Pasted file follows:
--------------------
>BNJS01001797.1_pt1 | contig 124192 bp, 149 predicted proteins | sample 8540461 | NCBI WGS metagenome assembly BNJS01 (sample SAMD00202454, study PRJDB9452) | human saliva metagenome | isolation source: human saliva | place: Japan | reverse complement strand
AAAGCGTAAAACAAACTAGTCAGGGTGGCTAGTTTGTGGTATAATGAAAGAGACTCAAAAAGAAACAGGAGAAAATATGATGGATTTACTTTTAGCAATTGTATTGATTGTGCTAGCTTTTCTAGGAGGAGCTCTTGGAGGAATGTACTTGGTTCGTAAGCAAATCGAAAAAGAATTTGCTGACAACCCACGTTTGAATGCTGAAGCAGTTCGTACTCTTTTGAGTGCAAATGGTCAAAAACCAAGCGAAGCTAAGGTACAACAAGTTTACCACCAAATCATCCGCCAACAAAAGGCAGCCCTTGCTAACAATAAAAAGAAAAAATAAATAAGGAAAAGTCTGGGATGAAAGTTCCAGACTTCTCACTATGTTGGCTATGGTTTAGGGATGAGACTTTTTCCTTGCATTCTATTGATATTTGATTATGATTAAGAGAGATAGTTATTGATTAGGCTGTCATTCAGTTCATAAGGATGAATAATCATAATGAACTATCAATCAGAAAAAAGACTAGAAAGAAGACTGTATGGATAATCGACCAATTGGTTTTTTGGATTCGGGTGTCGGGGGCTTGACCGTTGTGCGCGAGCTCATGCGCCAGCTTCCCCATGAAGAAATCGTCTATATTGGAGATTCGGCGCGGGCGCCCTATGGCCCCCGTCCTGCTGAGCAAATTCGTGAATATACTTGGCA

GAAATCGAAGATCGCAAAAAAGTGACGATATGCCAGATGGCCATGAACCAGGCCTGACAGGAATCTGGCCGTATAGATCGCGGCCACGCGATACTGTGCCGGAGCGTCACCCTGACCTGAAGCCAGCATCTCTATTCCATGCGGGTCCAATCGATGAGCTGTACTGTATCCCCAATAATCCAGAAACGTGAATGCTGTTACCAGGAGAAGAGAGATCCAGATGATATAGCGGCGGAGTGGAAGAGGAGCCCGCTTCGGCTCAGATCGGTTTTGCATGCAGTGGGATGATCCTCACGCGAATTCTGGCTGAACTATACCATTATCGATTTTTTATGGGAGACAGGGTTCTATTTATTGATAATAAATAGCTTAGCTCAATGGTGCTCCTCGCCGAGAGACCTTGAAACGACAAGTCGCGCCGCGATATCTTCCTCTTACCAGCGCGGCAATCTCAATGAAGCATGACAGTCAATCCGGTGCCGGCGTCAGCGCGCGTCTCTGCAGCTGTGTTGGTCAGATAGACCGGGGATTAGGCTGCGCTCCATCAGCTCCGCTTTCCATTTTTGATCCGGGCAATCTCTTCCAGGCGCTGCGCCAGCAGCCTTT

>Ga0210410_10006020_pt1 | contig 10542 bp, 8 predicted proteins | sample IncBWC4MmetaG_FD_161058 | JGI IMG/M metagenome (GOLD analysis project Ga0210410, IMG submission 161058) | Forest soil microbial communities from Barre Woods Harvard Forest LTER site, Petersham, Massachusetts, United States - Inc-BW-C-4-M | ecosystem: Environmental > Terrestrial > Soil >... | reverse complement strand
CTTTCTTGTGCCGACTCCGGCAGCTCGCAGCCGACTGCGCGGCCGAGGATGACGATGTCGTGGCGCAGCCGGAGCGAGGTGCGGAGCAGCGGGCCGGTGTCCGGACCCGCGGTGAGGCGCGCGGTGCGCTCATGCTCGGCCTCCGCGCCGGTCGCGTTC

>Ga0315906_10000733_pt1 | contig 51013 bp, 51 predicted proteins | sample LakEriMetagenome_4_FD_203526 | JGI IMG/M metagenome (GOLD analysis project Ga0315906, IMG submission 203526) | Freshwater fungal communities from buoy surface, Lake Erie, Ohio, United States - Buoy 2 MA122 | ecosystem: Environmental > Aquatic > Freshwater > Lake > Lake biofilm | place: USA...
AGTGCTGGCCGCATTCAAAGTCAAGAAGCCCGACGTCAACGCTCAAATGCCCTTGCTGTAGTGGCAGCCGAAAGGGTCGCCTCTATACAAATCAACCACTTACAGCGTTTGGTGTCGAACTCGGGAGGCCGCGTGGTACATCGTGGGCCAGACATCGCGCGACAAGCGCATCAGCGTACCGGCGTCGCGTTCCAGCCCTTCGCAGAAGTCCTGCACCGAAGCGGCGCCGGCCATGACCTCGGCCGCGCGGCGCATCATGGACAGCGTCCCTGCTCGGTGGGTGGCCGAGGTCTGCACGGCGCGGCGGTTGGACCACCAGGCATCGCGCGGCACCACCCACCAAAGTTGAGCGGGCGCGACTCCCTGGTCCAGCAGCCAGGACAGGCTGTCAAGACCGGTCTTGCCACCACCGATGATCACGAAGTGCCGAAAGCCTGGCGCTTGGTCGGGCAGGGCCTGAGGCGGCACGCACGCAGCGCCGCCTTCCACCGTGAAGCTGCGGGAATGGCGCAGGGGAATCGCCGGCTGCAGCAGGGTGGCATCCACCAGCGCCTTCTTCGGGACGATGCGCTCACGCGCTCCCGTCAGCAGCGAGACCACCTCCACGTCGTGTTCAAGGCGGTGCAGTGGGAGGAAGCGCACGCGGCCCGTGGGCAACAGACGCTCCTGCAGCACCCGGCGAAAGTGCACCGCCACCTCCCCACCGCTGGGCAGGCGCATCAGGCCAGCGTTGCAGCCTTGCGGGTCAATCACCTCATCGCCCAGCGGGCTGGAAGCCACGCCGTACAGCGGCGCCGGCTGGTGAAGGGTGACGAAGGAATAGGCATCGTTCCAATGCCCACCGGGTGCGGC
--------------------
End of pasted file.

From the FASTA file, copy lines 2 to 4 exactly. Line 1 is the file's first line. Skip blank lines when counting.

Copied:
AAAGCGTAAAACAAACTAGTCAGGGTGGCTAGTTTGTGGTATAATGAAAGAGACTCAAAAAGAAACAGGAGAAAATATGATGGATTTACTTTTAGCAATTGTATTGATTGTGCTAGCTTTTCTAGGAGGAGCTCTTGGAGGAATGTACTTGGTTCGTAAGCAAATCGAAAAAGAATTTGCTGACAACCCACGTTTGAATGCTGAAGCAGTTCGTACTCTTTTGAGTGCAAATGGTCAAAAACCAAGCGAAGCTAAGGTACAACAAGTTTACCACCAAATCATCCGCCAACAAAAGGCAGCCCTTGCTAACAATAAAAAGAAAAAATAAATAAGGAAAAGTCTGGGATGAAAGTTCCAGACTTCTCACTATGTTGGCTATGGTTTAGGGATGAGACTTTTTCCTTGCATTCTATTGATATTTGATTATGATTAAGAGAGATAGTTATTGATTAGGCTGTCATTCAGTTCATAAGGATGAATAATCATAATGAACTATCAATCAGAAAAAAGACTAGAAAGAAGACTGTATGGATAATCGACCAATTGGTTTTTTGGATTCGGGTGTCGGGGGCTTGACCGTTGTGCGCGAGCTCATGCGCCAGCTTCCCCATGAAGAAATCGTCTATATTGGAGATTCGGCGCGGGCGCCCTATGGCCCCCGTCCTGCTGAGCAAATTCGTGAATATACTTGGCA

GAAATCGAAGATCGCAAAAAAGTGACGATATGCCAGATGGCCATGAACCAGGCCTGACAGGAATCTGGCCGTATAGATCGCGGCCACGCGATACTGTGCCGGAGCGTCACCCTGACCTGAAGCCAGCATCTCTATTCCATGCGGGTCCAATCGATGAGCTGTACTGTATCCCCAATAATCCAGAAACGTGAATGCTGTTACCAGGAGAAGAGAGATCCAGATGATATAGCGGCGGAGTGGAAGAGGAGCCCGCTTCGGCTCAGATCGGTTTTGCATGCAGTGGGATGATCCTCACGCGAATTCTGGCTGAACTATACCATTATCGATTTTTTATGGGAGACAGGGTTCTATTTATTGATAATAAATAGCTTAGCTCAATGGTGCTCCTCGCCGAGAGACCTTGAAACGACAAGTCGCGCCGCGATATCTTCCTCTTACCAGCGCGGCAATCTCAATGAAGCATGACAGTCAATCCGGTGCCGGCGTCAGCGCGCGTCTCTGCAGCTGTGTTGGTCAGATAGACCGGGGATTAGGCTGCGCTCCATCAGCTCCGCTTTCCATTTTTGATCCGGGCAATCTCTTCCAGGCGCTGCGCCAGCAGCCTTT

>Ga0210410_10006020_pt1 | contig 10542 bp, 8 predicted proteins | sample IncBWC4MmetaG_FD_161058 | JGI IMG/M metagenome (GOLD analysis project Ga0210410, IMG submission 161058) | Forest soil microbial communities from Barre Woods Harvard Forest LTER site, Petersham, Massachusetts, United States - Inc-BW-C-4-M | ecosystem: Environmental > Terrestrial > Soil >... | reverse complement strand